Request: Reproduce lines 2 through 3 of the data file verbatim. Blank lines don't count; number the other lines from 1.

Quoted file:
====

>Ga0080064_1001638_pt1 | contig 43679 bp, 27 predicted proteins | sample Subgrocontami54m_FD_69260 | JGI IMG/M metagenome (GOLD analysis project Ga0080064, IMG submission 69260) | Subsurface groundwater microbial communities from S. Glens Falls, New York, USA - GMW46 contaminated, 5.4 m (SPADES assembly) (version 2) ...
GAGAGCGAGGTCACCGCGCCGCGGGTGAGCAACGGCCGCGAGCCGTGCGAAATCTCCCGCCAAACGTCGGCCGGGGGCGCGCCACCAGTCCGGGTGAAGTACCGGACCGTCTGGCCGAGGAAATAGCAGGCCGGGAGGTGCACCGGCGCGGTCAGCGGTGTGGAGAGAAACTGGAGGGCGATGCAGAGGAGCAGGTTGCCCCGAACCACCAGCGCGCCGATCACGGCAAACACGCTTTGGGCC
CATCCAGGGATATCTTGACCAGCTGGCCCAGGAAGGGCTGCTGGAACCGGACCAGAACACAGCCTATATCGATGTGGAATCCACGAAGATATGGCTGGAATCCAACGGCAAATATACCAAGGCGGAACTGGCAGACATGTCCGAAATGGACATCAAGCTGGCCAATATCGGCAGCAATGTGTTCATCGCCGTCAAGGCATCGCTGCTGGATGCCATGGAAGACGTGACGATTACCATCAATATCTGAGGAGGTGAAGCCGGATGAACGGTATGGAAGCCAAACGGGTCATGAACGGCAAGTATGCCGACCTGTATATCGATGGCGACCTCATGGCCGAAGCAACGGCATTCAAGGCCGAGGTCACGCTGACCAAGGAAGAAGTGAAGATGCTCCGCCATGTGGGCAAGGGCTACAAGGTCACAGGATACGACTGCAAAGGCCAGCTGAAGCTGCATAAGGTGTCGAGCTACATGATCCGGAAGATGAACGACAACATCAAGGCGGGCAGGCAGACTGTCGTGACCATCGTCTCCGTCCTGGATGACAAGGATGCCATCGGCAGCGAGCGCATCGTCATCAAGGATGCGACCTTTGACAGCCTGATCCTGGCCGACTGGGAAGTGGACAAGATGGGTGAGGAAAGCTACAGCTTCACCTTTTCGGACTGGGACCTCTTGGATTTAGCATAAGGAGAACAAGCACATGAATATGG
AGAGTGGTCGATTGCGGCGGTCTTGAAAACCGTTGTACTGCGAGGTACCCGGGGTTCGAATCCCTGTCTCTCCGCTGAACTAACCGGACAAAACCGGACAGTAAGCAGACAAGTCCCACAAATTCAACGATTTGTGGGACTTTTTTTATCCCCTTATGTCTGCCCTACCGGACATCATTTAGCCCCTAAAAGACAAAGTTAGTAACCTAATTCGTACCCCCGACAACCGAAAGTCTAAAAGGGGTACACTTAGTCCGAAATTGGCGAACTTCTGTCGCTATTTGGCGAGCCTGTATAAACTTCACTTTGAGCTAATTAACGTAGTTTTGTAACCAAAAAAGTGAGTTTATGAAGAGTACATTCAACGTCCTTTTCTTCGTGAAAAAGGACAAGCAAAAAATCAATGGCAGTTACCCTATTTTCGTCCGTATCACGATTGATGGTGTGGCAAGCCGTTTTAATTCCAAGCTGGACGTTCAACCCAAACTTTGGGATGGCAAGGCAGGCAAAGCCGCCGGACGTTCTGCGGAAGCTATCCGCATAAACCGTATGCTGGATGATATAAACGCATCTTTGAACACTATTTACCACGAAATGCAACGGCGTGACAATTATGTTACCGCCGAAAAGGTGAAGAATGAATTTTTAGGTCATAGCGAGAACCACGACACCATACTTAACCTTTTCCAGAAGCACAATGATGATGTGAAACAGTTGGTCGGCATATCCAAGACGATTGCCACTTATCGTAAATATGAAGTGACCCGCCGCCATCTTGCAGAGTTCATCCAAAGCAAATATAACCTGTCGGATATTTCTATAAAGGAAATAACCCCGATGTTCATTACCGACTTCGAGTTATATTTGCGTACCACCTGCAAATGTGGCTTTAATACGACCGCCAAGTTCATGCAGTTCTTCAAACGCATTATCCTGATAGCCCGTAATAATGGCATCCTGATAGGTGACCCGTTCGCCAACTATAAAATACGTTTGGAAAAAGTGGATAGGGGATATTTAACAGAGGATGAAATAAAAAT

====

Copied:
GAGAGCGAGGTCACCGCGCCGCGGGTGAGCAACGGCCGCGAGCCGTGCGAAATCTCCCGCCAAACGTCGGCCGGGGGCGCGCCACCAGTCCGGGTGAAGTACCGGACCGTCTGGCCGAGGAAATAGCAGGCCGGGAGGTGCACCGGCGCGGTCAGCGGTGTGGAGAGAAACTGGAGGGCGATGCAGAGGAGCAGGTTGCCCCGAACCACCAGCGCGCCGATCACGGCAAACACGCTTTGGGCC
CATCCAGGGATATCTTGACCAGCTGGCCCAGGAAGGGCTGCTGGAACCGGACCAGAACACAGCCTATATCGATGTGGAATCCACGAAGATATGGCTGGAATCCAACGGCAAATATACCAAGGCGGAACTGGCAGACATGTCCGAAATGGACATCAAGCTGGCCAATATCGGCAGCAATGTGTTCATCGCCGTCAAGGCATCGCTGCTGGATGCCATGGAAGACGTGACGATTACCATCAATATCTGAGGAGGTGAAGCCGGATGAACGGTATGGAAGCCAAACGGGTCATGAACGGCAAGTATGCCGACCTGTATATCGATGGCGACCTCATGGCCGAAGCAACGGCATTCAAGGCCGAGGTCACGCTGACCAAGGAAGAAGTGAAGATGCTCCGCCATGTGGGCAAGGGCTACAAGGTCACAGGATACGACTGCAAAGGCCAGCTGAAGCTGCATAAGGTGTCGAGCTACATGATCCGGAAGATGAACGACAACATCAAGGCGGGCAGGCAGACTGTCGTGACCATCGTCTCCGTCCTGGATGACAAGGATGCCATCGGCAGCGAGCGCATCGTCATCAAGGATGCGACCTTTGACAGCCTGATCCTGGCCGACTGGGAAGTGGACAAGATGGGTGAGGAAAGCTACAGCTTCACCTTTTCGGACTGGGACCTCTTGGATTTAGCATAAGGAGAACAAGCACATGAATATGG